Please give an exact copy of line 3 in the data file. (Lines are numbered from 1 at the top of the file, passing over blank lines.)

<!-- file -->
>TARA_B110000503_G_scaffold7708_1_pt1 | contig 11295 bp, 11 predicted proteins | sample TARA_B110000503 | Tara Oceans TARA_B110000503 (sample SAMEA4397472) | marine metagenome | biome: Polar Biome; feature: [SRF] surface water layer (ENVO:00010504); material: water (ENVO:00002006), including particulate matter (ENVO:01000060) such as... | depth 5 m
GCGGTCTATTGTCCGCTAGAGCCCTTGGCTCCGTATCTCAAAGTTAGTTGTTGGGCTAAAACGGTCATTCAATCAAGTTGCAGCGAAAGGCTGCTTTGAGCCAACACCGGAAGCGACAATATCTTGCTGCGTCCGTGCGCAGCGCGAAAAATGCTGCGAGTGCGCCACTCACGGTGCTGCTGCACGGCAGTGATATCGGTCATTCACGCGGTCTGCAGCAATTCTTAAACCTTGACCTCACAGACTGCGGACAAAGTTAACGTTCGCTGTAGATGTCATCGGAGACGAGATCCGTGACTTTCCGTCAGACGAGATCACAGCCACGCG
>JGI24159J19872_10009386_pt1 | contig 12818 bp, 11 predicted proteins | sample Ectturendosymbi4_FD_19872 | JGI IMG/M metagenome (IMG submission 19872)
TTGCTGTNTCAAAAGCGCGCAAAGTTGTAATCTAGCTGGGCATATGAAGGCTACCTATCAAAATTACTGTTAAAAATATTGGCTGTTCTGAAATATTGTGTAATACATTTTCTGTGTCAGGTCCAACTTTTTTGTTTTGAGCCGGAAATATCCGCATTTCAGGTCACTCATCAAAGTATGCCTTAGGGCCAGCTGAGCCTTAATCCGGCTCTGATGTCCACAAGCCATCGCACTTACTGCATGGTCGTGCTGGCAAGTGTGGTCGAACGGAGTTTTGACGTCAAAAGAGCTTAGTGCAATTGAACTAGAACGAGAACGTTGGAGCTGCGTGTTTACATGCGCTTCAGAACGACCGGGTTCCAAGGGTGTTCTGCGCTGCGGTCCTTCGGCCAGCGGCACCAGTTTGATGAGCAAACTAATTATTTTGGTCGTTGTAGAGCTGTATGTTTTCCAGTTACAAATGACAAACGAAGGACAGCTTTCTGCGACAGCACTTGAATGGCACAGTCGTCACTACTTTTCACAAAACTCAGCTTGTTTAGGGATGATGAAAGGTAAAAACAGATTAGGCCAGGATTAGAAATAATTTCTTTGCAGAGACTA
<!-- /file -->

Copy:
>JGI24159J19872_10009386_pt1 | contig 12818 bp, 11 predicted proteins | sample Ectturendosymbi4_FD_19872 | JGI IMG/M metagenome (IMG submission 19872)